Every summer, armed with an arsenal of familiar tunes, cover bands take to street-festival stages goading foot-tapping attendees into ecstatic, beer-fueled sing-alongs. Crowd pleasing aside, many of these perennial festival bands cope with a head-spinning schedule and nightly performances featuring the same old songs. Still, as we discovered, most are happy to make a living playing the music they love. We talked with the members of hip-hop cover group Too White Crew, ’80s hair-metal cover group Hairbanger’s Ball and U2 tribute band Elevation about hectic schedules, balancing real-life and onstage personas and what songs they could do without.
C-Note, Too White Crew
Did you grow up listening to hip-hop?
Yes. That’s the music I grew up listening to and I love. I was in a rock cover band about ten years ago. One of my jobs was to deejay music between sets. The music that would always get people dancing was old-school hip-hop. I thought: “Why don’t we play this music ourselves?” So, I decided to be in the first band ever to play this music live. We’re a bunch of humans imitating computers in a world where the reverse is happening.
How many shows have you played?
500, maybe. We’ve been around for almost eight years.
And it’s not getting redundant?
It doesn’t get old for us. Almost every song we do, no other band does. It’s always fresh for the crowd, because they’re not going out every weekend and hearing bands play Bell Biv DeVoe’s “Poison,” or Skee-Lo’s “I Wish,” or TLC’s “Scrubs.” All these song we do were huge hits, but bands don’t play them. We’re not out there playing “Jesse’s Girl.”
Does any one show stick out in your memory?
We played a show in West Hollywood, and I was doing “It’s Tricky” by Run-D.M.C. I looked out at the crowd, and about ten feet away from me was Darryl McDaniels, a.k.a. the “D” of Run-D.M.C. That was pretty bizarre.
See Too White Crew at Mayfest (May 22), Belmont-Sheffield Music Fest (May 30), June Jam (Jun 5), and North Side Summerfest (Aug 21).
Who plays more, you or the real U2?
We’ve done over one hundred shows a year for almost ten years. So [we play] a third of the year, basically. We played in Honduras, and the Cayman Islands twice. We went to Ireland in ’08, which was a lot of fun.
You have to constantly put yourself in the mind-set of Bono. Any plans to save the world?
Unless I am on stage with the band, or hired to be Bono, I’m just plain old Daniel. I don’t extend that into my personal life at all. But if people hire me for that purpose, it’s 100 percent.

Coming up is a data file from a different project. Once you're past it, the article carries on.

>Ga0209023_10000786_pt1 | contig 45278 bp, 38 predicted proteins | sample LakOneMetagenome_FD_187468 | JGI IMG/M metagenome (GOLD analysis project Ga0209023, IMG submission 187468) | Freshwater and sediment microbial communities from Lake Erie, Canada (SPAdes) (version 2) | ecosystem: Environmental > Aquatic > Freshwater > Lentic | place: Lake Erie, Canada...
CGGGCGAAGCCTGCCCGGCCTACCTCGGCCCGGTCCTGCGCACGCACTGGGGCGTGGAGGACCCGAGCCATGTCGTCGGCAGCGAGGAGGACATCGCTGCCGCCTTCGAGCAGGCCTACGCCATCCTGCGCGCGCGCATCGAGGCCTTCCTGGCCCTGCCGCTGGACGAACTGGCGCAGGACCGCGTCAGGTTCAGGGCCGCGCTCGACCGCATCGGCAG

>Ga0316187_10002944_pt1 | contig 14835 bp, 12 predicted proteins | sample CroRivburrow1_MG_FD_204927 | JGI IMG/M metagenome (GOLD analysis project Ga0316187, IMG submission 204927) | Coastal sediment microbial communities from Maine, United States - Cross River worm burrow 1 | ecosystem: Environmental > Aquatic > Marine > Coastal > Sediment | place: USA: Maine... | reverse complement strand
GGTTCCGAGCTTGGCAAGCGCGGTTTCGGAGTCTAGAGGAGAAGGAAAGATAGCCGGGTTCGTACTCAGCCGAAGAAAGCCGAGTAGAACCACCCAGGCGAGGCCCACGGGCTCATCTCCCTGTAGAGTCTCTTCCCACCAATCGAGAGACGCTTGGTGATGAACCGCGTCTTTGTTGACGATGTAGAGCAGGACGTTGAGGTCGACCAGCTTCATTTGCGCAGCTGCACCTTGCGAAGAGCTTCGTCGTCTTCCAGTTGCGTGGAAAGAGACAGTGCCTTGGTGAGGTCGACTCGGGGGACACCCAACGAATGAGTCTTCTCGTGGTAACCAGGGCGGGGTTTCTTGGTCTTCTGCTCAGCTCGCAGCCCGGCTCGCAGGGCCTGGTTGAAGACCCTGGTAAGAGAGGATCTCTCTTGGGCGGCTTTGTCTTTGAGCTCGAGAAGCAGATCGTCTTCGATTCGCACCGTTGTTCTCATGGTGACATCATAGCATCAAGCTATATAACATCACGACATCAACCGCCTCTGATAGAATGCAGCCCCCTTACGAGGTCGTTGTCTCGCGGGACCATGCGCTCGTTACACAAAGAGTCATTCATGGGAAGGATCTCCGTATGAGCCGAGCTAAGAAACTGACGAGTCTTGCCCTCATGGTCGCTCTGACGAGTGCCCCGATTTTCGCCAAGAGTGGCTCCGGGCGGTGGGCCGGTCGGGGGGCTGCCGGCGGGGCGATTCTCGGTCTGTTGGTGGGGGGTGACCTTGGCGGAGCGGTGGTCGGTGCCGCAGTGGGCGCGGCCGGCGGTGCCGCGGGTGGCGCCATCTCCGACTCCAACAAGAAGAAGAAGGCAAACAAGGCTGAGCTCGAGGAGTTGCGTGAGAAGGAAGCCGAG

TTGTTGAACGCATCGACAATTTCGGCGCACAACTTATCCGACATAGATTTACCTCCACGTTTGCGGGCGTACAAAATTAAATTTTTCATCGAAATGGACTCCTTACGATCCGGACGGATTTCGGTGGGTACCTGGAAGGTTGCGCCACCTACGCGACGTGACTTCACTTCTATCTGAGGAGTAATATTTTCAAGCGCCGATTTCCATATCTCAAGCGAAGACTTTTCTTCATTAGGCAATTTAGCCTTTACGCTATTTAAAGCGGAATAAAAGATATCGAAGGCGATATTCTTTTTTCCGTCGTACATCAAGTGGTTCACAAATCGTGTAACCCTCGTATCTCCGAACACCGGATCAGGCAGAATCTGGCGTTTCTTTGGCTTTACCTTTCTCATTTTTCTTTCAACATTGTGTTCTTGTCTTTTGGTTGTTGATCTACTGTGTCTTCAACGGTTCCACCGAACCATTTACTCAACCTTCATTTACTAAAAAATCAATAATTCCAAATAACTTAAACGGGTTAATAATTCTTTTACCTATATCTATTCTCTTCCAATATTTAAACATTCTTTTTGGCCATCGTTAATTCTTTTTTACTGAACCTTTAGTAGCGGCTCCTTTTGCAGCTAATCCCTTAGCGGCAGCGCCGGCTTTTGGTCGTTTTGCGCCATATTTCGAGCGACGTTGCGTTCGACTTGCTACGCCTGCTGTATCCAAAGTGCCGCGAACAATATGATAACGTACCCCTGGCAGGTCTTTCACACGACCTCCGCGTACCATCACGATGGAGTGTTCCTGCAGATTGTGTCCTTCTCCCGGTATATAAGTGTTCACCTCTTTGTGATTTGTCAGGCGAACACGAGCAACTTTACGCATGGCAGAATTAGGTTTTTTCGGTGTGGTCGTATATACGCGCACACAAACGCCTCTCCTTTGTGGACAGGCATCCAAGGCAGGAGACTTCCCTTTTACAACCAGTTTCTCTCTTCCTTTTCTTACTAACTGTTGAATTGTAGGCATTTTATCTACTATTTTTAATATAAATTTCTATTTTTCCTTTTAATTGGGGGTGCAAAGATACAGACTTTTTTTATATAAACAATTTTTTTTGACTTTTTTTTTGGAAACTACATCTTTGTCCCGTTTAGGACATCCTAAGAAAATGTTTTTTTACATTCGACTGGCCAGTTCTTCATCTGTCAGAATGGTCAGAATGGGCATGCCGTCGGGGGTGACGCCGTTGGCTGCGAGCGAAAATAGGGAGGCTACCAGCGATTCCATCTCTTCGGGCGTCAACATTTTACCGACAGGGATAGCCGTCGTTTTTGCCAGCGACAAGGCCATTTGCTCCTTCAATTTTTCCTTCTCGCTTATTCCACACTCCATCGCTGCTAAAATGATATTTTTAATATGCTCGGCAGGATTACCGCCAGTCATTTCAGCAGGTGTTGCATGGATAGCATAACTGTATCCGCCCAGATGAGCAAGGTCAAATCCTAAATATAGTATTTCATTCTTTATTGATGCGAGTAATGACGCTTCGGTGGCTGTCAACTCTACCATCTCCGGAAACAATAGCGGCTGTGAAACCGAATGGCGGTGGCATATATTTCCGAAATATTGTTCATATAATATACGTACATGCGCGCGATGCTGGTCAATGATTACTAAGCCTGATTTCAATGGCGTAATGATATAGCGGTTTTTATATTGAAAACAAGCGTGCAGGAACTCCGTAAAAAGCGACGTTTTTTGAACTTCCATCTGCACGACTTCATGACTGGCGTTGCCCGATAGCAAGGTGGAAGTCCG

What kind of people hire you to impersonate Bono?
Sometimes a corporate party will hire a Bono, Bruce Springsteen, Elvis and a Britney Spears. We’re just at the party and we’ll shake hands and take pictures. I prefer having a band playing behind me rather than walking around and shaking hands, but those are usually very lucrative.
Does playing “Vertigo” over and over make you sick?
To be totally honest, there are some songs that I could do without. “Bullet the Blue Sky” is one. I think the whole band would agree another is “Angel of Harlem,” but that is such a crowd-pleaser. I really like older songs, from October and Boy. Like “I Will Follow,” “Gloria,” and “The Electric Co.” But, it’s all timeless music as far as I’m concerned.
See Elevation at Castaways on North Ave Beach (1603 N Lake Shore Dr; Jun 13, 2:30–6pm), Navy Pier Beer Garden (700 E Grand Ave; Aug 29, 4–7pm).
Polly Pantz, Hairbanger’s Ball
Why hair metal?
Because it’s awesome! It’s the best music ever. I started the band out of pure passion for that music. It’s a decade of decadence, it’s happy, it’s sexy, it’s all about a party. It’s all about leaving your troubles behind and having a good time.
Did you start in the ’90s, to take revenge on grunge?
We’ve been doing this for nine years, with an average of about 150 shows a year. We’ve covered “Jump” by Van Halen a couple thousand times.
Have you had your own personal Mötley Crüe moment?
We played a show in Knoxville, Tennessee. Some girl was loaded from the show and was partying on our bus. When it was time to go, I kept telling her, girl, you don’t want to come back to Chicago with us. She never left the bus. We drove her all the way to Chicago, and she had to get on the Greyhound bus to get back home. It wasn’t pretty.
See Hairbanger’s Ball at Mayfest (May 22), Chicago Summerfest in Lincoln Park (Jun 27) and North Side Summerfest (Aug 22).
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